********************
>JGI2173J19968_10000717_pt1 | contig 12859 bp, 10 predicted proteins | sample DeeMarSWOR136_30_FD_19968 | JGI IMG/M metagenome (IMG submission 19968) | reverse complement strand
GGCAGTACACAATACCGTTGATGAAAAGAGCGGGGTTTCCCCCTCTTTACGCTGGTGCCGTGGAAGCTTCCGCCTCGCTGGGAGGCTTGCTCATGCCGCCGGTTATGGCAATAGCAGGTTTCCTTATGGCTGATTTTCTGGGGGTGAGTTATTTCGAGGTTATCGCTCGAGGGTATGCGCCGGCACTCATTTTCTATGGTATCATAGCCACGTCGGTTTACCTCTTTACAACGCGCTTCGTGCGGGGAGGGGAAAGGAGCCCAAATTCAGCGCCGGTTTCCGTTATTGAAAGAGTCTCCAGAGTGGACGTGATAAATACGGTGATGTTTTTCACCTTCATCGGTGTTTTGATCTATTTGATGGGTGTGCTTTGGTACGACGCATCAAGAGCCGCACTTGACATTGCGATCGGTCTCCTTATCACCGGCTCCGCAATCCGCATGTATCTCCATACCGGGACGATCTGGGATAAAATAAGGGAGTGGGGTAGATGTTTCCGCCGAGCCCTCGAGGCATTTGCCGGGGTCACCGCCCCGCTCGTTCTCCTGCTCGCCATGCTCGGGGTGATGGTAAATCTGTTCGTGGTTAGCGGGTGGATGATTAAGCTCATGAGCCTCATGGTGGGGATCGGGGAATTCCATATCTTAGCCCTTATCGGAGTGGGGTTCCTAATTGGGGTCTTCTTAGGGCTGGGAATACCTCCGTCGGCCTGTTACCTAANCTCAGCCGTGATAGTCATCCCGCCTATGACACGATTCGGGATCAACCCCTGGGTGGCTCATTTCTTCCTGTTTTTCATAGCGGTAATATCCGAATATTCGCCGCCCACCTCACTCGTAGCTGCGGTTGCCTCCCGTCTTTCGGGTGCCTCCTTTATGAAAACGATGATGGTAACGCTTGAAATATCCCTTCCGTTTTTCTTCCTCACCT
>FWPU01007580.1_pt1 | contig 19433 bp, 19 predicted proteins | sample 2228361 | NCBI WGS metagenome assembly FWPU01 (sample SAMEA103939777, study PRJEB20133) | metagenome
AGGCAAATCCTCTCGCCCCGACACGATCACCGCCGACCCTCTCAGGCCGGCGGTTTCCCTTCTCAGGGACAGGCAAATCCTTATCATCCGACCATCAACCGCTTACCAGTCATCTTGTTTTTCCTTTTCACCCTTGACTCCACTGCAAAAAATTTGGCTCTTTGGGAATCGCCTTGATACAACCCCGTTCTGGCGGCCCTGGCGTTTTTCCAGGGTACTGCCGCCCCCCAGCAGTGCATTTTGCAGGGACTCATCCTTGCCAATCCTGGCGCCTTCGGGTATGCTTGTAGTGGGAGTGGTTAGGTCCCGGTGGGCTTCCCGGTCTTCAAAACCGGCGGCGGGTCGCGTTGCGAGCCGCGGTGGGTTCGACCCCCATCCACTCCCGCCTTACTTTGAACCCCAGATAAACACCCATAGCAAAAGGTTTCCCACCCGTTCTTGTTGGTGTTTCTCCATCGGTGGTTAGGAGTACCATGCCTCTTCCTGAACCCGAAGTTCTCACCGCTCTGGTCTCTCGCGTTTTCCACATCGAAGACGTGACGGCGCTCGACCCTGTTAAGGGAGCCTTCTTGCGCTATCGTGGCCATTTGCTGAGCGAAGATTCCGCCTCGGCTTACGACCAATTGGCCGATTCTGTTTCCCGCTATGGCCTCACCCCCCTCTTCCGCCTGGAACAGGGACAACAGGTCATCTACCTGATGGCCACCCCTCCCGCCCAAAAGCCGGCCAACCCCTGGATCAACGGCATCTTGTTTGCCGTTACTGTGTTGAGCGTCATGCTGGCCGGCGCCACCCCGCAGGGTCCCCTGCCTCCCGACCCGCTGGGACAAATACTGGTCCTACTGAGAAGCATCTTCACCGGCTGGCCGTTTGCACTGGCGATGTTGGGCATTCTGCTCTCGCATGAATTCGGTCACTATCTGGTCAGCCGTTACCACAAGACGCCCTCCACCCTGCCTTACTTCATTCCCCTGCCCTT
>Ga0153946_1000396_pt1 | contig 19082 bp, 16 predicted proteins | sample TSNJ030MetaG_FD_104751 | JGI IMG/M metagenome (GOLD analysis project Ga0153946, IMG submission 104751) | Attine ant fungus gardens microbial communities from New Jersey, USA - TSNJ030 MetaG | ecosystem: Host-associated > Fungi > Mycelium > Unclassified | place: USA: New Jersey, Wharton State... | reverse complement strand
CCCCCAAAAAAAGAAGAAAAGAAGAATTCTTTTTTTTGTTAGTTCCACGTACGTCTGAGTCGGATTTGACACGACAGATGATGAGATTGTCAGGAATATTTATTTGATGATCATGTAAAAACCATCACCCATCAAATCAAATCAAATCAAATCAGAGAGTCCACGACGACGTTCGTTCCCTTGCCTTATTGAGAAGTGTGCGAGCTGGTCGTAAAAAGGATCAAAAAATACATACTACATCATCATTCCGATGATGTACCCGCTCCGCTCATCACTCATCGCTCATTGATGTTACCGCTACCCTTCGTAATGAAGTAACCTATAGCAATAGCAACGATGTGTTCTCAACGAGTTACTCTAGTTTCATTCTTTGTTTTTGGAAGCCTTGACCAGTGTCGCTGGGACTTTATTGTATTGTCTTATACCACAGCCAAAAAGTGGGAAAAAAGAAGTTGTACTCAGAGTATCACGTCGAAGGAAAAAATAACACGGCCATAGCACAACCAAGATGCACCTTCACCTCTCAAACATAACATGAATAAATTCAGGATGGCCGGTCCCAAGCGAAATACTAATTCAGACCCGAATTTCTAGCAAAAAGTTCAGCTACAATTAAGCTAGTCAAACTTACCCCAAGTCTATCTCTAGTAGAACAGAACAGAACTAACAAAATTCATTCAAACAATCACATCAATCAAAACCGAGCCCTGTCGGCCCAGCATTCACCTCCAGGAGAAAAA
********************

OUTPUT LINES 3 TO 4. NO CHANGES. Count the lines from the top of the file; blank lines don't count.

>FWPU01007580.1_pt1 | contig 19433 bp, 19 predicted proteins | sample 2228361 | NCBI WGS metagenome assembly FWPU01 (sample SAMEA103939777, study PRJEB20133) | metagenome
AGGCAAATCCTCTCGCCCCGACACGATCACCGCCGACCCTCTCAGGCCGGCGGTTTCCCTTCTCAGGGACAGGCAAATCCTTATCATCCGACCATCAACCGCTTACCAGTCATCTTGTTTTTCCTTTTCACCCTTGACTCCACTGCAAAAAATTTGGCTCTTTGGGAATCGCCTTGATACAACCCCGTTCTGGCGGCCCTGGCGTTTTTCCAGGGTACTGCCGCCCCCCAGCAGTGCATTTTGCAGGGACTCATCCTTGCCAATCCTGGCGCCTTCGGGTATGCTTGTAGTGGGAGTGGTTAGGTCCCGGTGGGCTTCCCGGTCTTCAAAACCGGCGGCGGGTCGCGTTGCGAGCCGCGGTGGGTTCGACCCCCATCCACTCCCGCCTTACTTTGAACCCCAGATAAACACCCATAGCAAAAGGTTTCCCACCCGTTCTTGTTGGTGTTTCTCCATCGGTGGTTAGGAGTACCATGCCTCTTCCTGAACCCGAAGTTCTCACCGCTCTGGTCTCTCGCGTTTTCCACATCGAAGACGTGACGGCGCTCGACCCTGTTAAGGGAGCCTTCTTGCGCTATCGTGGCCATTTGCTGAGCGAAGATTCCGCCTCGGCTTACGACCAATTGGCCGATTCTGTTTCCCGCTATGGCCTCACCCCCCTCTTCCGCCTGGAACAGGGACAACAGGTCATCTACCTGATGGCCACCCCTCCCGCCCAAAAGCCGGCCAACCCCTGGATCAACGGCATCTTGTTTGCCGTTACTGTGTTGAGCGTCATGCTGGCCGGCGCCACCCCGCAGGGTCCCCTGCCTCCCGACCCGCTGGGACAAATACTGGTCCTACTGAGAAGCATCTTCACCGGCTGGCCGTTTGCACTGGCGATGTTGGGCATTCTGCTCTCGCATGAATTCGGTCACTATCTGGTCAGCCGTTACCACAAGACGCCCTCCACCCTGCCTTACTTCATTCCCCTGCCCTT